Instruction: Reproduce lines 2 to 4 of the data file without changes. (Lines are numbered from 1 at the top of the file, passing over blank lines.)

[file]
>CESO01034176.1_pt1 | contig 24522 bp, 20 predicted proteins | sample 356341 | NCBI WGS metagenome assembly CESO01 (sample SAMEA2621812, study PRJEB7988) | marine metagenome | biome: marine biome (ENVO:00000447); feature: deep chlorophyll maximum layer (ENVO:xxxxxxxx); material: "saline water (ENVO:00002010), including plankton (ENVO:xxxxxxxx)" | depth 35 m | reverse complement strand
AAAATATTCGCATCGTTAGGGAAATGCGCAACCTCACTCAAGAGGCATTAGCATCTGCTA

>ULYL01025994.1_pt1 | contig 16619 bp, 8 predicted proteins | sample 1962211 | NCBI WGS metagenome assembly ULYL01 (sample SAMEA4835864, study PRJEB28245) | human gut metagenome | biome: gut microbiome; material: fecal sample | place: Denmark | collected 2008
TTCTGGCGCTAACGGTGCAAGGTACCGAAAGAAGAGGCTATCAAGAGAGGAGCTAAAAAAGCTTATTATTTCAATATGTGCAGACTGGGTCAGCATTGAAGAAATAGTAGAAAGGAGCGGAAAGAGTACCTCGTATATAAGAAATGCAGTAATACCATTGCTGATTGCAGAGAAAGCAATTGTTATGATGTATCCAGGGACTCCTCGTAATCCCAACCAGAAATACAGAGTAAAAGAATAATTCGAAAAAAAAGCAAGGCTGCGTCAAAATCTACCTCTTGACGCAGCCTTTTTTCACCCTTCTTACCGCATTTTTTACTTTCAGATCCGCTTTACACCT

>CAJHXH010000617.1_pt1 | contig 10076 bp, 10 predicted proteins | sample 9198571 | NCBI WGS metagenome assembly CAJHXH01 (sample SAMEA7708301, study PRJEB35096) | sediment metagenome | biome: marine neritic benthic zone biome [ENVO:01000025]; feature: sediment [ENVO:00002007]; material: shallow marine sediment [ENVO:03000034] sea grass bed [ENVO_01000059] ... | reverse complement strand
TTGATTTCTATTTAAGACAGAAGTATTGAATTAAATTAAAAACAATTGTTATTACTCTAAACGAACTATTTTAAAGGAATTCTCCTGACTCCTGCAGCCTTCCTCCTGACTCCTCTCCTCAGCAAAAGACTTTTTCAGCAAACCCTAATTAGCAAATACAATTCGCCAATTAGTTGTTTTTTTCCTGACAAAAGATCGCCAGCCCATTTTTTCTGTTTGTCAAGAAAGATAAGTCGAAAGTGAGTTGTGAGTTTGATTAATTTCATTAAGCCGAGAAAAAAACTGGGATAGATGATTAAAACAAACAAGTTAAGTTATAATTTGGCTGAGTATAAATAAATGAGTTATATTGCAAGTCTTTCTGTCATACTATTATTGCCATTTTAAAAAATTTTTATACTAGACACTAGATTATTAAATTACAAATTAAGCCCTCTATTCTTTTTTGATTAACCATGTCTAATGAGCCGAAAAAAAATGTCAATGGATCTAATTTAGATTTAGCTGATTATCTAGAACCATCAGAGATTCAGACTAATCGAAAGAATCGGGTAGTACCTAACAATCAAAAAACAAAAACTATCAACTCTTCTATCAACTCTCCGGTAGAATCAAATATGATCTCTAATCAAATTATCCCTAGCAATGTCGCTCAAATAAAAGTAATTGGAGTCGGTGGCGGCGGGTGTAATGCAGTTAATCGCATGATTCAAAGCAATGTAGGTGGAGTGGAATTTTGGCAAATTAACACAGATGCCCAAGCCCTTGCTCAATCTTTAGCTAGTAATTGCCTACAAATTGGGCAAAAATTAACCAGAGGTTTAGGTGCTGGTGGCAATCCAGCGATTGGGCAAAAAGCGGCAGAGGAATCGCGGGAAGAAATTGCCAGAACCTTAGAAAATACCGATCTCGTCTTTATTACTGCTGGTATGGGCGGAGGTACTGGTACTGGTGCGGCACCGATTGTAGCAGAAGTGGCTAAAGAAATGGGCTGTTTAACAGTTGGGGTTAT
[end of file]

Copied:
AAAATATTCGCATCGTTAGGGAAATGCGCAACCTCACTCAAGAGGCATTAGCATCTGCTA

>ULYL01025994.1_pt1 | contig 16619 bp, 8 predicted proteins | sample 1962211 | NCBI WGS metagenome assembly ULYL01 (sample SAMEA4835864, study PRJEB28245) | human gut metagenome | biome: gut microbiome; material: fecal sample | place: Denmark | collected 2008
TTCTGGCGCTAACGGTGCAAGGTACCGAAAGAAGAGGCTATCAAGAGAGGAGCTAAAAAAGCTTATTATTTCAATATGTGCAGACTGGGTCAGCATTGAAGAAATAGTAGAAAGGAGCGGAAAGAGTACCTCGTATATAAGAAATGCAGTAATACCATTGCTGATTGCAGAGAAAGCAATTGTTATGATGTATCCAGGGACTCCTCGTAATCCCAACCAGAAATACAGAGTAAAAGAATAATTCGAAAAAAAAGCAAGGCTGCGTCAAAATCTACCTCTTGACGCAGCCTTTTTTCACCCTTCTTACCGCATTTTTTACTTTCAGATCCGCTTTACACCT